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Attacks on Abqaiq and Khurais, Continued

There has been a lot of back-and-forth in the Saudi press about what’s happening with respect to Abqaiq and Iran, although coverage has understandably focused more on Aramco claims of swiftly restoring production than concerns that it will take considerable time to fully repair the severe damage to facilities. This in turn has led some commentators to weigh the company’s success in restoring production (and revenue) against concerns that perhaps the limited disruption of the global economy meant few nations would feel the need to intervene in the Gulf.



Aramco has claimed that it has built in redundancies/backup capabilities to deal with such situations. From the speed with which fires were put out to already bringing 50% of capabilities back on stream with the rest coming in weeks, Aramco has been proven to be true to its word — Ali Shihabi (@aliShihabi) September 20, 2019


All Saudi needs to do at the next attack is close down ALL operations for a while for "maintenance" and oil will jump to $300. In a way Aramco's speed getting back on its feet feeds a sense of dangerous complacency among Western policymakers and global markets. https://t.co/D6JlxuCGzN — Ali Shihabi (@aliShihabi) September 22, 2019

Abdelrahman al Rashed felt the need to address this kind of conspiracy theorizing in a recent column for Asharq al-Aawsat.

[Asharq Al-Awsat] What about Washington? Could it be involved, to expand the circle of fear in the Gulf and increase its arms sales? Conspiracy theories usually struggle against simple logic. Washington has no interest in supporting an attack that cripples half of Saudi production, because it raises prices, weakening the US economy, and threatens President Trump’s chances of election. Abdelrahman Al-Rashed, Al-Sharq al-Awsat, 9.23.2019

Conspiracy theories suggesting that Israel or the United States were behind the attacks have circulated, occasionally cropping up in op-ed references.

Elsewhere, some individuals who typically comment on American affairs, such as Ahmed al-Farraj, focused on analyzing President Trump’s decision-making regarding the situation. For context, Farraj argued prior to the 2018 mid-term elections that Trump calling Jeff Sessions a “dumb Southerner” would cost him support in the South, given the “inferiority complex of Southerners towards the “industrial North.”

[A]fter the statements made by President Trump about it, the opponents of the Kingdom ran with them. They implied that America no longer needs the Kingdom’s oil, and therefore no longer cares about the Gulf region. Ahmed al-Farraj, Al-Jazirah, 9.24.2019
He also fears that if he hit Iran, even if it is a limited and surgical strike, the region will ignite an all-out war, which could cause him to lose the re-election battle. The bottom line is that Trump initially treated Iran as a hawk, relying on flawed assumptions. After Iran dared to openly challenge this position… he decided to turn into a “dove” temporarily, pending the end of the re-election battle… Ahmed al-Farraj, Al-Jazirah, 9.26.2019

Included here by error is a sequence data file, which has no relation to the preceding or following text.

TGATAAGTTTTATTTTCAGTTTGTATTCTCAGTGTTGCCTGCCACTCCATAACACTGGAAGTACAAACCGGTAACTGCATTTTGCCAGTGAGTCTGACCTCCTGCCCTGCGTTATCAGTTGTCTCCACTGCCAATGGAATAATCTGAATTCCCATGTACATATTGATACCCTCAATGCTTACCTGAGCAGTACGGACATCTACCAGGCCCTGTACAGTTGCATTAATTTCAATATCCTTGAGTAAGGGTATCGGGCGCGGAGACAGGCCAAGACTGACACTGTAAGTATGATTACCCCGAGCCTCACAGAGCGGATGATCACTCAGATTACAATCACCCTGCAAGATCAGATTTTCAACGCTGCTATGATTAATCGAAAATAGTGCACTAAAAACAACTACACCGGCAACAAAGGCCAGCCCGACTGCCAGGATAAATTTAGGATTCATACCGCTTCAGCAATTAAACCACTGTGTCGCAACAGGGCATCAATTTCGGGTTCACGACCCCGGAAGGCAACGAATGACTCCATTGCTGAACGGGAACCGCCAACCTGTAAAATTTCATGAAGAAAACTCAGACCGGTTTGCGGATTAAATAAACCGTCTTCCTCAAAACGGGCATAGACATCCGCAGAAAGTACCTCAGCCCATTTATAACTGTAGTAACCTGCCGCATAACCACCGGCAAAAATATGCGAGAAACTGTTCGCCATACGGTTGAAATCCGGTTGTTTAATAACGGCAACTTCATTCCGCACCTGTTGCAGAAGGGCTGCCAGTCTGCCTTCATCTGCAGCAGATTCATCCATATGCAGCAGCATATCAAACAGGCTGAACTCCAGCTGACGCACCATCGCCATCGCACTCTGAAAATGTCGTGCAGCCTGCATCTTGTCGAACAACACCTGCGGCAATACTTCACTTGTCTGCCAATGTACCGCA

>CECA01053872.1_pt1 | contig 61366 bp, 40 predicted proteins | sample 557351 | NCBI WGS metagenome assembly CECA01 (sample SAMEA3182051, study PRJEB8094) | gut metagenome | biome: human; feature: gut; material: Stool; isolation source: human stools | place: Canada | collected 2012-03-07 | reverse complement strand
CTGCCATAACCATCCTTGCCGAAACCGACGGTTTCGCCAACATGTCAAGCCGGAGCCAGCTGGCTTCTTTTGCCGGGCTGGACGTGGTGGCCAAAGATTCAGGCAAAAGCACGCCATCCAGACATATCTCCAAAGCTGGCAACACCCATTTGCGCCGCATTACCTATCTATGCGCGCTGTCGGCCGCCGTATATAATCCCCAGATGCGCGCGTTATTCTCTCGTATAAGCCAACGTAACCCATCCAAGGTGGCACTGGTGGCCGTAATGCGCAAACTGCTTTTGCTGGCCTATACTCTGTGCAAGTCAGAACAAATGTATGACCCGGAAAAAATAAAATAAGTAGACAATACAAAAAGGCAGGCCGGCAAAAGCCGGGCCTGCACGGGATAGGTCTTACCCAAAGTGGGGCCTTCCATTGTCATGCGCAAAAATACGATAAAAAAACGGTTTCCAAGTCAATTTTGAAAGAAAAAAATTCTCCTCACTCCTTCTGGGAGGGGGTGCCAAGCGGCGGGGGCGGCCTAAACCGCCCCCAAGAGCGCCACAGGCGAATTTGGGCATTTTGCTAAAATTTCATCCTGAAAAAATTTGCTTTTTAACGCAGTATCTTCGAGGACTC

Most recently, after speeches made at the United Nations General Assembly, some of the Kingdom’s more gung-ho commentators have been quick to announce victory with respect to the Kingdom’s approach of “strategic patience.” These perspectives generally argued that the recent attacks had united global public opinion against Iran, particularly in Europe, and that it was only a matter of time before the regime caved.

Whatever the Iranian choice, it is clear that this terrorist regime has reached a level of aggressive behavior in the face of which the world cannot remain silent. The time of reckoning has come, and it is no exaggeration to say that velayat-e-faqih is close to the end of its aggressive policy, and perhaps the end of the system itself. Al-Riyadh editorial, 9.26.2019
Always and everywhere they fight through proxies, and never directly. The indicators of their aggression on Abqaiq and Khurais suggest that if things develop and they enter into a direct war, then they do not have the means of military victory. They have an army without air power at all, except those drones and ballistic missiles from which they have thrown at us in their hundreds through the Houthis and did not have a military impact of value. I have no doubt that Saudi diplomacy’s smart and balanced approach to the Abqaiq attack and the sincere position of the mullahs in the corner, and made them abandon their antics and arrogance and acquiesce to reality. Muhammad Al Sheikh, Al-Jazirah, 9.27.2019

To sum up the present course of action, as one Saudi friend put it to me – war would be catastrophic, we can afford costs like the Abqaiq attacks at present, the sanctions are working, we will win eventually. That view has not been shared by everybody I chat with here, several of whom have worried that the Kingdom is effectively surrounded by Iranian-backed or -linked actors and that Saudi Arabia has limited options in defending against or responding to Iranian asymmetric capabilities.

Moment of Zen

A Saudi television program went asking children in a mall “Where does Saudi Arabia fall [on the map]?”

Replied one child: “Saudi Arabia will not fall.”



حب الوطن فطرة عند ذوي العقول السليمة. أين تقع السعودية؟ pic.twitter.com/WSY2NIWGuo — عبدالرحمن محسن النمري (@Eng_Nimri) September 25, 2019
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